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Hibiscus Kid, modified 4 Months ago.

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Posts: 18 Join Date: 5/3/18 Recent Posts
 
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Richard Zen, modified 2 Years ago.

RE: Aiming High and Being Gentle

Posts: 1626 Join Date: 5/18/10 Recent Posts
Attention and Effort - Daniel Kahneman

https://youtu.be/z_6u4EUyTVM

I would also look into Deliberate Practice from Anders Ericsson.

Develop a lot of concentration and go into Flow states, and use practice to make information available to your memory to also aid Flow states:

How to get into Flow - Mihaly Csikszentmihalyi

https://youtu.be/qpeIf8Zcriw

New Year's Day Guided Meditation:

https://youtu.be/Sdoj1XyB9bI

Study Mastery (Learning) Orientation. It shows how much stress is created with external motivation. Internal motivation is about goals that are under your control. What's not under your control, as you can tell in meditation, hurts. The brain gets concerned very quickly. You can see that in the documentary Free Solo very clearly.

Good luck! Lots of practice ahead for you! It won't be easy. High levels of preparation (like Alex Honnold displays) is required. Anything half-assed will be stressful. Make sure that when you are "aiming high" that you have very good reasons for doing so. If you do something like a workaholic, lots of predators would love to exploit that at the expense of your health. Always watch your sleep, exercise and rest.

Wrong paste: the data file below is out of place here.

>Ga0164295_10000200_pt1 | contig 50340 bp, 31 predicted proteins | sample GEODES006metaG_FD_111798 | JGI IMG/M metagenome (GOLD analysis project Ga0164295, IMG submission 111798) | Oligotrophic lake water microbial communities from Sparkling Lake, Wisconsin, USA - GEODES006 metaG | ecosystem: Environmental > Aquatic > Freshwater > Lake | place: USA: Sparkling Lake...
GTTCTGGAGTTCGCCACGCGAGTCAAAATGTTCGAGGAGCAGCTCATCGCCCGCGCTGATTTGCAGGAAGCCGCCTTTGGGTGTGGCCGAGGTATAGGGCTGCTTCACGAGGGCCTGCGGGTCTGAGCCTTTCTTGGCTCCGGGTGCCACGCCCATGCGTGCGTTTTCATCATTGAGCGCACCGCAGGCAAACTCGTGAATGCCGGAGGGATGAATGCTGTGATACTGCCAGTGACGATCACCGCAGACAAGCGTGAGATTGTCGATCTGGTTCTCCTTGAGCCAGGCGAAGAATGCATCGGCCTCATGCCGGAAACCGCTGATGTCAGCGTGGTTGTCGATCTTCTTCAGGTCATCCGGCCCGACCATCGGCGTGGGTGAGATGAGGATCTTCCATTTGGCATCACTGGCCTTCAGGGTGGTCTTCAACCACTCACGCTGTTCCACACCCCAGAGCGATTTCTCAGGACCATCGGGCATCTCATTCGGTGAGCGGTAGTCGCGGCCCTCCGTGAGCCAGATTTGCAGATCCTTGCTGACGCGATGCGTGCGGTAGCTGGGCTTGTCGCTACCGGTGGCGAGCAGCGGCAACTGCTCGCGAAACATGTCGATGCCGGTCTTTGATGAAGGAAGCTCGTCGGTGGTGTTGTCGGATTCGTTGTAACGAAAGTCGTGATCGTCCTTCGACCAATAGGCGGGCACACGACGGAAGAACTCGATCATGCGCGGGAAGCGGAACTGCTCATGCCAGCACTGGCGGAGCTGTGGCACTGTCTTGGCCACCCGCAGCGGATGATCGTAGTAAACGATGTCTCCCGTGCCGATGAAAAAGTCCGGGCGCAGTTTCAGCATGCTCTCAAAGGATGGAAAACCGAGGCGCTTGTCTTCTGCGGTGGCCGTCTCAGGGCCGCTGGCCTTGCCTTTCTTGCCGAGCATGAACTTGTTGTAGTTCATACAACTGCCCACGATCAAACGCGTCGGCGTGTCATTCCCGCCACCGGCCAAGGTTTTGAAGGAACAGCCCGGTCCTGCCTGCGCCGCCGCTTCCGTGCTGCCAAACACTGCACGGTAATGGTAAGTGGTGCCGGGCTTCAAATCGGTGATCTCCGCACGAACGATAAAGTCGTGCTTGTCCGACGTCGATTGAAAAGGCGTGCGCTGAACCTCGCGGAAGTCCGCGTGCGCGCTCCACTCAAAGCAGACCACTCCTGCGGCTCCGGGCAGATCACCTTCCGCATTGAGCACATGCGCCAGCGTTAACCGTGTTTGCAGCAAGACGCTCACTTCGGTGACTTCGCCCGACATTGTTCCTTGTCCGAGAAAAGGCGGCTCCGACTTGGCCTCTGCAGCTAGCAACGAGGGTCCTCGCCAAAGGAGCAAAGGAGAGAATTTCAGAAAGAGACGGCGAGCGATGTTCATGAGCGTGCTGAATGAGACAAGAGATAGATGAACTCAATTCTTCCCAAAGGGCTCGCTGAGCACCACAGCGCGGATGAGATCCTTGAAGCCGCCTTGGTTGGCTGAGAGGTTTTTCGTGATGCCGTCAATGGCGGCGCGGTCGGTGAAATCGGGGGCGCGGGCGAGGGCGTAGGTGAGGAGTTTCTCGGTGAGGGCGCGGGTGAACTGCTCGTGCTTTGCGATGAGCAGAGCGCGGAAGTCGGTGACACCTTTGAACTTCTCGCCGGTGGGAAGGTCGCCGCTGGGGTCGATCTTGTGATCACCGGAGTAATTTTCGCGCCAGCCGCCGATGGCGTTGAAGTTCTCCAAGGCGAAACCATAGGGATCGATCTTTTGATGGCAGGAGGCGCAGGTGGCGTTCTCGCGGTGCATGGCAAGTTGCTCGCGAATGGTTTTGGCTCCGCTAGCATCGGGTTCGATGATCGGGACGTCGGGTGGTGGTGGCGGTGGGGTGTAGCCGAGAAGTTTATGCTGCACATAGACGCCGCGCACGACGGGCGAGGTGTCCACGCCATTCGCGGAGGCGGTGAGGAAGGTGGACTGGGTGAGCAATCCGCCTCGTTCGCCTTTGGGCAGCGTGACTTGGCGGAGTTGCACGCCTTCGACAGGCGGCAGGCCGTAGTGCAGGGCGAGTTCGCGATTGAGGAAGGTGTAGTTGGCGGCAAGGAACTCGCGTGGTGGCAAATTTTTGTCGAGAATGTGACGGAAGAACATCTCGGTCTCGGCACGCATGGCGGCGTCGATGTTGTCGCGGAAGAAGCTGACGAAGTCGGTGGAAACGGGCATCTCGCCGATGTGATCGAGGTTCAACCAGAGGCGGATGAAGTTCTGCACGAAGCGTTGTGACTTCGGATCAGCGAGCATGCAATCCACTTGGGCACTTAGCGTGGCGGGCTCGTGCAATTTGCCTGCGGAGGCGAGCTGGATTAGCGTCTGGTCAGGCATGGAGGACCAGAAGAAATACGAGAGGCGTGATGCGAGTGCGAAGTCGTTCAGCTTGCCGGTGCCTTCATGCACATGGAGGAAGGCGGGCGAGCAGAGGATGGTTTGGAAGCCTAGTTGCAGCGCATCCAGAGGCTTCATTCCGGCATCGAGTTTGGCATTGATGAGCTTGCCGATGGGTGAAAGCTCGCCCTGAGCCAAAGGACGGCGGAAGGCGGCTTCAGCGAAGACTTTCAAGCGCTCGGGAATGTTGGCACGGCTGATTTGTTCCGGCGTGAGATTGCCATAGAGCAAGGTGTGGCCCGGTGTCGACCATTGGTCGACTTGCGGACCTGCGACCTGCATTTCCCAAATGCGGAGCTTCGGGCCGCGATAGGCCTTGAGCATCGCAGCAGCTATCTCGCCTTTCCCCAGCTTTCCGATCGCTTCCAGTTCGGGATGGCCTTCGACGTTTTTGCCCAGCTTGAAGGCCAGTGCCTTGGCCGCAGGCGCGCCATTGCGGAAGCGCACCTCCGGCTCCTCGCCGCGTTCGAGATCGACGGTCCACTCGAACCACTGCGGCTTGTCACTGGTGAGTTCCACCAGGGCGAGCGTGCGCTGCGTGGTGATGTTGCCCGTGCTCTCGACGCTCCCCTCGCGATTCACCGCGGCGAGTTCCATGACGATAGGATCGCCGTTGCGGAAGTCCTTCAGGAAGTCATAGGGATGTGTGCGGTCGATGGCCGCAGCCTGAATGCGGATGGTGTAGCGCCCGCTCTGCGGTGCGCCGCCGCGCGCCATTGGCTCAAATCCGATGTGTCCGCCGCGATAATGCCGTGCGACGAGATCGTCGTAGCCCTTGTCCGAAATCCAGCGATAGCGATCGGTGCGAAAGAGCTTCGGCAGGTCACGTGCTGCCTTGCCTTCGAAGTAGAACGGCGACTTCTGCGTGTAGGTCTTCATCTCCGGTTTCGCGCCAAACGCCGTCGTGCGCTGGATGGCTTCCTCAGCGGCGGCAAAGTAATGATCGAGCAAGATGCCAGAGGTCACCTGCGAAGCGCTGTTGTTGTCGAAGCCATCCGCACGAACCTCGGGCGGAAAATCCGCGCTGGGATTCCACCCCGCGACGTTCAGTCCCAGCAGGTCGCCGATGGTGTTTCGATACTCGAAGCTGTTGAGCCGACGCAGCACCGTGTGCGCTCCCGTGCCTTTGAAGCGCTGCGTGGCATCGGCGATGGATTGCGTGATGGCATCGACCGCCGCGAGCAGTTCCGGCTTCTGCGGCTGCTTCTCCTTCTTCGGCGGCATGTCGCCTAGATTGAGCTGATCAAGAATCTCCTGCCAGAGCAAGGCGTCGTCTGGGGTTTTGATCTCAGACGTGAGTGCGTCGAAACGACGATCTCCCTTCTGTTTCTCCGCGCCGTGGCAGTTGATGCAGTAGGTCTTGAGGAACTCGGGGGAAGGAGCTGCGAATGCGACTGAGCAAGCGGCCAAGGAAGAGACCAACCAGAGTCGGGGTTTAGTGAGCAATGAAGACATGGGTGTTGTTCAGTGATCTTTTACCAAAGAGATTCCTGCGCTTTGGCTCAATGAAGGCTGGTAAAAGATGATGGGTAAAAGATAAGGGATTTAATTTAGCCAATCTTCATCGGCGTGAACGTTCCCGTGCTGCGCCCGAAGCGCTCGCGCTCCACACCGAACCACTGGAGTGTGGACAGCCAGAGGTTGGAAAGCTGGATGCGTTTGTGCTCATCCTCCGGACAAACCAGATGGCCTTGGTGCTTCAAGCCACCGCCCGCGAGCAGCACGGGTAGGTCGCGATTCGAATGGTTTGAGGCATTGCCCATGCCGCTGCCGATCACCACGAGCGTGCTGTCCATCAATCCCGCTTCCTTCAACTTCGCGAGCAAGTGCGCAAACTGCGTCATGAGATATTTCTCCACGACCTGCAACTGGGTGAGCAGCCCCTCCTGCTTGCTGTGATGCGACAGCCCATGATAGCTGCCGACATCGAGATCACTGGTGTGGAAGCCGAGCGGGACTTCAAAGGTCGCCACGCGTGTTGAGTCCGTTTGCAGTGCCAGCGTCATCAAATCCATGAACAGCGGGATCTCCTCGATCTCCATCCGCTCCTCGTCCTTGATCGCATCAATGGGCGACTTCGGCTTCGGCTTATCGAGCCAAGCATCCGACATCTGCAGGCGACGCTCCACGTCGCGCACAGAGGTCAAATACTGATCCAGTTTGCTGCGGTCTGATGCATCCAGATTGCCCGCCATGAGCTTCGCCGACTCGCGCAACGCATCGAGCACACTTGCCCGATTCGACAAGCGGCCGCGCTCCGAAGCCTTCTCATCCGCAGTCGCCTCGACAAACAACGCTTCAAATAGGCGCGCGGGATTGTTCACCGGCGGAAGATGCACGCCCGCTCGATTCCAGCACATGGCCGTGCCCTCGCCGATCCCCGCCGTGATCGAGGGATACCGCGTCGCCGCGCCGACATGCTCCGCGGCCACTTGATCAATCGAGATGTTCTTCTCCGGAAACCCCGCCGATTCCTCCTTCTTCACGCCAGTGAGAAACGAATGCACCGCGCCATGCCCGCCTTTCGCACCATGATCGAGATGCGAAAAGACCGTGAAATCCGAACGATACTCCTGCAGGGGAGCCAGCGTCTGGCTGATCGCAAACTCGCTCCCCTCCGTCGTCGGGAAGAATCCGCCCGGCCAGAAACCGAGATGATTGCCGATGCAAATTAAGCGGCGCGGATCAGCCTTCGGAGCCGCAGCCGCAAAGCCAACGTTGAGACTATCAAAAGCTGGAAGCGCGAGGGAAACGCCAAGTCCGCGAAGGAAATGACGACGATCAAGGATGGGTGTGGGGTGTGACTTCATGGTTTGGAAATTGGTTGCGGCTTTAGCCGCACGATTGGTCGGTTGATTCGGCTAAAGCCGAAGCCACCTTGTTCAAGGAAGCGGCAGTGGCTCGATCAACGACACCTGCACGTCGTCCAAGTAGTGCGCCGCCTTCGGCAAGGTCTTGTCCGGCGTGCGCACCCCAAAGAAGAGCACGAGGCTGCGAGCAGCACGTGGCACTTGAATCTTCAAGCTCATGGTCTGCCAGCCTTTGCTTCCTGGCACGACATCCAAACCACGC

shargrol, modified 2 Years ago.

RE: Aiming High and Being Gentle

Posts: 1537 Join Date: 2/8/16 Recent Posts
It's really really really simple, maybe so simple that people overlook it: If you are getting burnt out in meditation, figure out why.

Are you pushing too hard? Are you trying to skip steps? Are you focused on the fantasy of achievement and not on what is actually occuring? Are you intellectualizing the work instead of doing the work? Are you ignoring the fact that you don't understand what you are supposed to be doing? Are you failing to seek expert advice? Do you not allow enough time for the work? Are you doing what you "should" do instead of what you deeply "want" to do? Are you going through the motions but not really committing? Are you failing to celebrate your accomplishments? Are you beating yourself up for your failures? Are you managing time to allow for success? Are you investing in the tools, books, workshops that would inform your efforts? Are you getting enough food, exercise, and rest to support your efforts? Do you have friend/associates that you can talk with and share ideas? Are you getting incremental results that inspire you?

Notice how all of these questions/problems are relevant to meditation practice and for every other pursuit in the world. And notice that the real wisdom comes from having problems and finding solutions along the way. And then those solutions are really tailored to you, they are exactly what you needed to learn. 

The key thing here is the feeling of being burnt out IS the teacher. Don't try to avoid it (because then you won't be working as hard as you could) or make it go away (because then you just set yourself for bigger problems), but rather be sensitive to it and spend time figuring out the root cause when it arises. Over the course of getting good at something, you have many many many lessons about burn out as you become better and better at what you do. Experts have just as many problems as beginners, it's just that they have better problems.